Saturday, February 4, 2017

A SOLE View

I have always believed that children are capable of learning without adult intervention. We see this everyday in so many ways. For years, as a teacher, I felt caught between what I believe and what the system demanded. I was teaching but not really feeling fulfilled because I could only do so much to reach my weakest students. One day a friend of mine suggested I watch a video about Sugata Mitra's Ted Talk. From that day forward everything changed. I immediately saw what he was saying and upon reading his toolkit realized how easy it would be to adapt this type of learning to my classroom. So I did. They very next day I tried it out. It was amazing. There was such a great commitment to working together to solve the Big Question they proposed. This was serious. They were so focussed and committed to finding the answers and presenting their information. I tried it in many different forms the first half year of SOLE. I asked big curriculum questions and allowed them to form their own questions. All were extremely successful. I knew the challenge was going to come from other educators about its value. So I tested the students reading levels. All students showed improvement. The weaker students showed greater improvement. Colleagues the next year said that students were struggling. I explained that when we teach students the regular curriculum they are bored and will not perform. Give them interesting topics and they bloom. My test scores every year bore this out. Even my shyest students would stand up and present their information with their group. Success was all around except that I was not following directives to teach students in an approved way. After retiring, when I see the students, they still ask me about SOLE, stating how it finally made them feel like they belonged in school.
One of the things I noticed right away when my students were working on a SOLE is that not only were they all reading the material they found on the internet but they were discussing it passionately. Therein lies the underlying achievement, all students, including the weak readers, were reading and discussing the topic. Articles are written at a Grade 4 level and above. Some of these students were tested reading at a Grade 1 or 2 level. Still they participated as equals, making strong connections with the topic. They were discussing topics they knew little about but were making strong opinions and insights based on the material they were discovering. The challenge of the harder texts did not phase them. To further check this idea I found that in some SOLE’s groups of weaker students that were formed had the same results.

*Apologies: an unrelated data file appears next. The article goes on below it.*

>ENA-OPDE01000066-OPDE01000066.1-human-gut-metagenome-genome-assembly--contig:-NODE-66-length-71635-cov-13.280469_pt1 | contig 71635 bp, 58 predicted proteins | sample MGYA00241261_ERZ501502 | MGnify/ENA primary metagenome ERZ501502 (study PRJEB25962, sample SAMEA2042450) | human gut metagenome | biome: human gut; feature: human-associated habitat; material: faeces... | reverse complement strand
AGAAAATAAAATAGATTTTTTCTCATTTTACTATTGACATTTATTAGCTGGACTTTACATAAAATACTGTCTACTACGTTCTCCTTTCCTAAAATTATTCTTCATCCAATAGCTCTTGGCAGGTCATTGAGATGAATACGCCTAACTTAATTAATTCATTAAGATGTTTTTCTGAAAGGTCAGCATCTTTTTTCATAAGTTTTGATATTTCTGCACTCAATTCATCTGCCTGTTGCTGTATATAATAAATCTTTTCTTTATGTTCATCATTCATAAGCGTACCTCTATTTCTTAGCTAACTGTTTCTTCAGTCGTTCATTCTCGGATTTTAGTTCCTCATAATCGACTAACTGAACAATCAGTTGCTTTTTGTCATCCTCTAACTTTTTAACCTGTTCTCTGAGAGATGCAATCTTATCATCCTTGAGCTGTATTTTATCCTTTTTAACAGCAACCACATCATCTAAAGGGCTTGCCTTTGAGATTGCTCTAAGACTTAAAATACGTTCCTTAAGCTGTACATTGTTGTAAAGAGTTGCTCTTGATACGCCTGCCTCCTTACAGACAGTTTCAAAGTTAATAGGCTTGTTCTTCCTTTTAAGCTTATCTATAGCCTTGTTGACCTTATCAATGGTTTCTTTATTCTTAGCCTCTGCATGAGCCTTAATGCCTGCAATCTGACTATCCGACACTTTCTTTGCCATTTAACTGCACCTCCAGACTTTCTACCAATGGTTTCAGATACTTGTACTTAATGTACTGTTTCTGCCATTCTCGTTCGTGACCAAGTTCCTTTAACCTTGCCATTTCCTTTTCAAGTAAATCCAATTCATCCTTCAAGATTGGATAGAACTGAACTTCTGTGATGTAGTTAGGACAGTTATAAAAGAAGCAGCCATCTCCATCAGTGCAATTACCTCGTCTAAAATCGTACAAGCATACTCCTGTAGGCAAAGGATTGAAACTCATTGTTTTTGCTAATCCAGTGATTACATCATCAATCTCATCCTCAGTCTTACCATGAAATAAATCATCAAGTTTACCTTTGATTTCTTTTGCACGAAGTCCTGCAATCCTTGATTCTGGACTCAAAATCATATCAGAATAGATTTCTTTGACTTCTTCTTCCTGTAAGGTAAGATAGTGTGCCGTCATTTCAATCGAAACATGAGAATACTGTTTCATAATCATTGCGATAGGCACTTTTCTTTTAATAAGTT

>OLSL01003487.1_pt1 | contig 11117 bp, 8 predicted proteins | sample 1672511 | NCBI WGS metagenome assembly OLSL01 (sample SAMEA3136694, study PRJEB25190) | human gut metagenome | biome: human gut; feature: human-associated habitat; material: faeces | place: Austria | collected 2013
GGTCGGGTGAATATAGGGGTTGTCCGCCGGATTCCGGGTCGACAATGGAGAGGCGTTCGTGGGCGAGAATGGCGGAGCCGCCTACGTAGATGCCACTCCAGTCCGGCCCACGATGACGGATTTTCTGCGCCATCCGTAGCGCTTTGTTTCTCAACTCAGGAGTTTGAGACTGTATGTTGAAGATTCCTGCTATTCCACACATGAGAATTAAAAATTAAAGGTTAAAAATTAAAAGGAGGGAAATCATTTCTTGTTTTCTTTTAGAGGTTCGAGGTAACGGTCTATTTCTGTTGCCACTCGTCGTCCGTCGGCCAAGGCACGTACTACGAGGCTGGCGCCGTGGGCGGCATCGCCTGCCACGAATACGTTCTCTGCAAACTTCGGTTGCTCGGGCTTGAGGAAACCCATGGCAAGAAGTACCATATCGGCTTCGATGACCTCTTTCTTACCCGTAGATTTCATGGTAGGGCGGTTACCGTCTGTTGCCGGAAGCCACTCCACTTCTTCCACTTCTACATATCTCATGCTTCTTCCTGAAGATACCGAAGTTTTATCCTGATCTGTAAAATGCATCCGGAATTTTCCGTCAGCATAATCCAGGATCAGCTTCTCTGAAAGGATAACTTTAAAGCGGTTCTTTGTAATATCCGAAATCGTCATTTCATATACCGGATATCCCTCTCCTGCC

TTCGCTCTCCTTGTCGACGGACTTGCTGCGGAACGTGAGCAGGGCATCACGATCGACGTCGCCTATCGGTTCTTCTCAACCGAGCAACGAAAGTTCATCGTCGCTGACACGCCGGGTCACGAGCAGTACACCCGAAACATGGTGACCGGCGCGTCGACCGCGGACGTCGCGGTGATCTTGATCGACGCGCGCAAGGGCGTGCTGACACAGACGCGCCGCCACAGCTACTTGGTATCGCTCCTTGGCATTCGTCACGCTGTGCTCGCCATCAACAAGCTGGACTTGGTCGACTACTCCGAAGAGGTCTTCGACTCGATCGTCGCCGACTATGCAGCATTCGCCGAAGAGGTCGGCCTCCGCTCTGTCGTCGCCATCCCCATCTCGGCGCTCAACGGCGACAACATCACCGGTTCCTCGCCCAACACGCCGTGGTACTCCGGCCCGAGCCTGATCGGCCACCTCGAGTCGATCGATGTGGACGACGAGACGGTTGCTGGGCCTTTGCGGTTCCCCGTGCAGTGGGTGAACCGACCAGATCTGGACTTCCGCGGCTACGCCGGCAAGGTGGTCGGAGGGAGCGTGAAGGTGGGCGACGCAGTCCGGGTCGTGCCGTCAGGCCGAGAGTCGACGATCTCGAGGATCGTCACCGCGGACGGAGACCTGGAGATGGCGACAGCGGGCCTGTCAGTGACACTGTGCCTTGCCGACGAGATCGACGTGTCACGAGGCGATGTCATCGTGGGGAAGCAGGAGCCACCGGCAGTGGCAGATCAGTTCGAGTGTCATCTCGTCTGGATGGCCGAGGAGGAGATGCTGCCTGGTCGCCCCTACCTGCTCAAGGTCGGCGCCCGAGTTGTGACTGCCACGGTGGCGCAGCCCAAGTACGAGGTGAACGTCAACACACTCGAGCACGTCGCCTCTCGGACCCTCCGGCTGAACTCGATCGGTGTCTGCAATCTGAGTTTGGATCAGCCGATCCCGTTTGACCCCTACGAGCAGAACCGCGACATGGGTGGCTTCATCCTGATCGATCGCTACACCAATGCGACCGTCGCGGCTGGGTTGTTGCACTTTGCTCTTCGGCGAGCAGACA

During my second year of teaching, before we had computers, I had 45 students in my class. I decided that my brighter students needed independent projects because so many of the others needed my help that I couldn’t get around to them. They ran with their independent projects much the same way as a SOLE runs today, only using textbooks to do this. They discussed their projects with each other and gathered new information from the discussions. They learned from each other by discussing their projects and receiving feedback.
One of the major problems I faced was the idea that teachers had to teach a certain way because that was how it was done. You follow the curriculum and bore the daylights out of the students. What I found was that when students were motivated by their own thoughts and learning they were picking up clues how to do things themselves. If they are reading passages that are in paragraphs that motivate them they will want paragraphs so they look like they know what they are talking about. The same with spelling. It is all right there on the page if they pay attention to it. And on a computer they will pay attention because they don’t like the red lines in their work. My weaker students challenged themselves to improve. They asked more questions, enriched their vocabulary and generally saw themselves as being successful, in some cases for the first times in their lives.
The use of SOLE in traditional classrooms is all that is happening at the moment. Those who are in the power to make changes are going in a totally different direction, the forcing of children to become adept at what they deem is necessary to have a good education, learning the basics of reading and writing. While there is some moderate success in this method it does not invest in the child ownership of their reading. It does not encourage them to develop their skills and maintain those skills. It wants the child to fit in better to a teacher directed program so they can all be taught the same material. This neither meets the children’s needs nor invests in developing the skills they need to have a successful life. In short it meets the government criteria of doing a good job.

To conclude I believe that SOLE is the best thing that could happen to education. Teachers in every country are employing to help their students become better people. SOLE works.